Smartphones are all about being connected — to the Internet, to your data, and even to your work computer's desktop. Although we can now store much of our information in the cloud and access it from anywhere, there are still times when you may need to connect to the desktop of your work computer to run a program or a script, shut down something, or check on something that's running on that machine.
Remote desktop connection
If your work computer is a PC that runs Windows XP Professional, Windows Vista Business, Windows 7 Pro, or a Windows Server operating system, you can set it up to be a remote desktop server; this will allow you to be able to connect to it over Remote Desktop Protocol (RDP) from your iPhone/iPad, Android device, or Windows phone.
To configure your Windows computer to accept Remote Desktop connections, follow these instructions for Windows 7.
Be sure your firewall is configured to allow RDP. By default, RDP uses port 3389.
The next step is to install an RDP client app on your smartphone. There are a number of these apps available for different phone platforms.
- Android clients include Omnidesk, Wyse PocketCloud, and Remote RDP. (Remote RDP comes in a Lite version that's free, a regular version that costs $9.98, and an Enterprise version that's $19.98. The Enterprise version supports TLS/SSL encryption and bidirectional audio. The Lite version doesn't support touchpad mode, drive mapping, sound, clipboard, or auto-rotation).
- iPhone/iPad clients include Remote Desktop Lite - RDP by MochaSoft, iTap RDP by HLW, and Splashtop Remote from Splashtop, Inc. In October 2010, Splashtop was reported to be the number one paid iPad app in four countries (Australia, Japan, Korea, and the United Kingdom), the number two app in Canada and China, and the number one paid business app in the United States.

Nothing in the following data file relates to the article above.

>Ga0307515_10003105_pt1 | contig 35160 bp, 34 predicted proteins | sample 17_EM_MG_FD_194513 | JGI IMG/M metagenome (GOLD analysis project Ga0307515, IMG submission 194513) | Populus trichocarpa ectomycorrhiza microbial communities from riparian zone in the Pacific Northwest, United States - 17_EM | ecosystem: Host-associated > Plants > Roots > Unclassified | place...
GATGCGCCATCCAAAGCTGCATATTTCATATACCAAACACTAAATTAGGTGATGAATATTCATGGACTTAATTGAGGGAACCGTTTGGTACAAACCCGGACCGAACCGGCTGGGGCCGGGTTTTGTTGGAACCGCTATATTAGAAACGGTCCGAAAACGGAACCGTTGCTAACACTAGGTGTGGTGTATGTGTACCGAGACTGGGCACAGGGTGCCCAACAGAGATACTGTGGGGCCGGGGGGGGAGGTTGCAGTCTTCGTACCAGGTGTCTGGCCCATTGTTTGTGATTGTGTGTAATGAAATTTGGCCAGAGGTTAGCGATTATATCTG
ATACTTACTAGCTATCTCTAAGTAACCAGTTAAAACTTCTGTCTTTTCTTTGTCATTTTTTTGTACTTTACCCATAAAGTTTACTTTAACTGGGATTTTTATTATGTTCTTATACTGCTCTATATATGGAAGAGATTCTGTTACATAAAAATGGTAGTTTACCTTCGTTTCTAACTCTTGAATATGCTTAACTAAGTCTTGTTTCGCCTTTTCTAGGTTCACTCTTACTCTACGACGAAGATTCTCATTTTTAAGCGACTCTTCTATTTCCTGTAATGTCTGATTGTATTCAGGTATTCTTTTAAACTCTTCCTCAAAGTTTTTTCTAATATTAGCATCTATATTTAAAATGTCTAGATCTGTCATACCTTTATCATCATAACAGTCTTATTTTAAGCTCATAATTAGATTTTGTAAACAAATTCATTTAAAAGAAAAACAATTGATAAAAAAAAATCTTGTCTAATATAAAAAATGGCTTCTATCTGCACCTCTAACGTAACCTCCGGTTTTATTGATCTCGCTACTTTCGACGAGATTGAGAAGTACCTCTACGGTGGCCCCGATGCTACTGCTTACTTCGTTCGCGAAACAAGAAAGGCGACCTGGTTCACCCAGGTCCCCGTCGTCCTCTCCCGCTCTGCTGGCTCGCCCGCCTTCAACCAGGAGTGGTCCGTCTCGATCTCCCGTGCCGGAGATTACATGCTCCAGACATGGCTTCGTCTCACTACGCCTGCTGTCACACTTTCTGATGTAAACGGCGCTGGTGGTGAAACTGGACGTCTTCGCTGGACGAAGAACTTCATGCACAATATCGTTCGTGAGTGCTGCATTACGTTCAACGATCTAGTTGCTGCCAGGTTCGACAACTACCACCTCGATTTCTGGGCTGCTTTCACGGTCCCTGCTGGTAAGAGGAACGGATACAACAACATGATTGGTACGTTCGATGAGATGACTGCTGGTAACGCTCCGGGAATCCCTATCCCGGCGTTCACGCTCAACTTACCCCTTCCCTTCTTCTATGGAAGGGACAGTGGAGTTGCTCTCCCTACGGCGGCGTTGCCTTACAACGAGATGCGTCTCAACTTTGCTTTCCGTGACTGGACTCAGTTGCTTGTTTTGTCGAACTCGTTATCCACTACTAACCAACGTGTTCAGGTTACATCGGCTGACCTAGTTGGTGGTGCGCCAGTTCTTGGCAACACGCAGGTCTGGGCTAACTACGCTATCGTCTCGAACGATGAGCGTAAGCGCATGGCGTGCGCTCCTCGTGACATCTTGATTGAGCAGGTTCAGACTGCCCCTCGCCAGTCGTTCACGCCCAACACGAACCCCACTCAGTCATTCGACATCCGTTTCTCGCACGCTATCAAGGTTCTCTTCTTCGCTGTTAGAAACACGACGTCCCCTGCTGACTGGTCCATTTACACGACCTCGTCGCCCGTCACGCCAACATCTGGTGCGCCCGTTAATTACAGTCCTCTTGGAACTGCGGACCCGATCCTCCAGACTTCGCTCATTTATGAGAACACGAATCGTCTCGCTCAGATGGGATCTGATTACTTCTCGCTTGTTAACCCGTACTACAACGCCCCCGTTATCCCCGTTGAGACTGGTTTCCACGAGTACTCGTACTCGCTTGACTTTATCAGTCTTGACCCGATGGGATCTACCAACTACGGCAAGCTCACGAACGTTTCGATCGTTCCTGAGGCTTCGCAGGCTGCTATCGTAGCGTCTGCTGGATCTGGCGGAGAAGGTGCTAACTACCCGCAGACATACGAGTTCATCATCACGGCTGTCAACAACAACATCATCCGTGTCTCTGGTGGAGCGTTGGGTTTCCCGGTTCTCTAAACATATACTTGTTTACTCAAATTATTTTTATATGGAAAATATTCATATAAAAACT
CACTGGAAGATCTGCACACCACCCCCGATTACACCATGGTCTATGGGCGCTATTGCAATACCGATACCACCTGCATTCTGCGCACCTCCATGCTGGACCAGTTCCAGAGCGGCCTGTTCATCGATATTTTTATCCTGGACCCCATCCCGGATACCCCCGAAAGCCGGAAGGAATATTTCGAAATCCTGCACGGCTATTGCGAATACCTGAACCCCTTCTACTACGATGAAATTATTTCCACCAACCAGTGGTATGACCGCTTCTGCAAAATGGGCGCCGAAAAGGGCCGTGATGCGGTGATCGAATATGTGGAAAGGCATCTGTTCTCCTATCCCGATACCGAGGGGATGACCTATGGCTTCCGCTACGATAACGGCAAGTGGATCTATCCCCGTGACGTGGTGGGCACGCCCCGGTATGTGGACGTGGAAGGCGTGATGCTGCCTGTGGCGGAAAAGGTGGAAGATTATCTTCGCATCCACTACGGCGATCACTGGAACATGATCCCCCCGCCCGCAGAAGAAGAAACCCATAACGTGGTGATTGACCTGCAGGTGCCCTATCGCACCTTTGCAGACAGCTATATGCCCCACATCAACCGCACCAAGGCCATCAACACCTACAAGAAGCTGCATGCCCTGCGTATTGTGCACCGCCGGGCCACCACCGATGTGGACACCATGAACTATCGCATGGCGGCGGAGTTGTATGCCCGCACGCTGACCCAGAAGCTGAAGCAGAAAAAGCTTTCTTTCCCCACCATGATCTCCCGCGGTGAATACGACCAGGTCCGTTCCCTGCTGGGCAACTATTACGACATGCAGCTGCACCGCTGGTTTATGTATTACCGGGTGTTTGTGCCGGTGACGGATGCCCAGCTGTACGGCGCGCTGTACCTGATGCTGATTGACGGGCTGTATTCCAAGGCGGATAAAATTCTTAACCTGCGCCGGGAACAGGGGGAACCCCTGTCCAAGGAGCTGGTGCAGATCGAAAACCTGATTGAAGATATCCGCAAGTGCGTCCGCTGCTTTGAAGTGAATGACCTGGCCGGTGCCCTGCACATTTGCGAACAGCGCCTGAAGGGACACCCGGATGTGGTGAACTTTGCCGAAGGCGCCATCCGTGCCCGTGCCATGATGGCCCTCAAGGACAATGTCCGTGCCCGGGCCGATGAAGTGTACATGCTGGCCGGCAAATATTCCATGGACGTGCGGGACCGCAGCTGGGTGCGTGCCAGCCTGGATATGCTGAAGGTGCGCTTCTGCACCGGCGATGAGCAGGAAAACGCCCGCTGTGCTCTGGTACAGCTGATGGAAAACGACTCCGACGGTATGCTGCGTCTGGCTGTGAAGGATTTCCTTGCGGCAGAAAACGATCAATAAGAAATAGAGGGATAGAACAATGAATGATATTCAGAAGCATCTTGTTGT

- Windows Phone 7, ironically, does not yet have an RDP client available in the Marketplace (the app named Remote Desktop is actually a VNC app). Many Windows Mobile devices come with a remote desktop client built in, and there are several clients available for download from various websites.
The remote desktop service that's built into Windows is handy, but what if you want to connect to the desktop of a Windows edition that doesn't include it, such as a Home edition (which some small businesses are still running)? Or what if you want to connect to the desktop of a Linux computer? In those cases, you can use one of many VNC programs.
To use VNC, you'll need to install a VNC server service on the PC to which you want to connect remotely, since that service isn't built in like RDP (in some editions of Windows). Then you'll install the VNC client on the mobile device.
iTeleport is a VNC app for iPhone/iPad. You'll find several VNC apps in the Android Market, including Remote VNC Pro, In-Hand VNC, and clients that support both RDP and VNC, such as Wyse PocketCloud Pro. The Remote Desktop application in the Windows Phone 7 Marketplace, despite having a name that would lead you to think it's an RDP client, is actually a VNC client.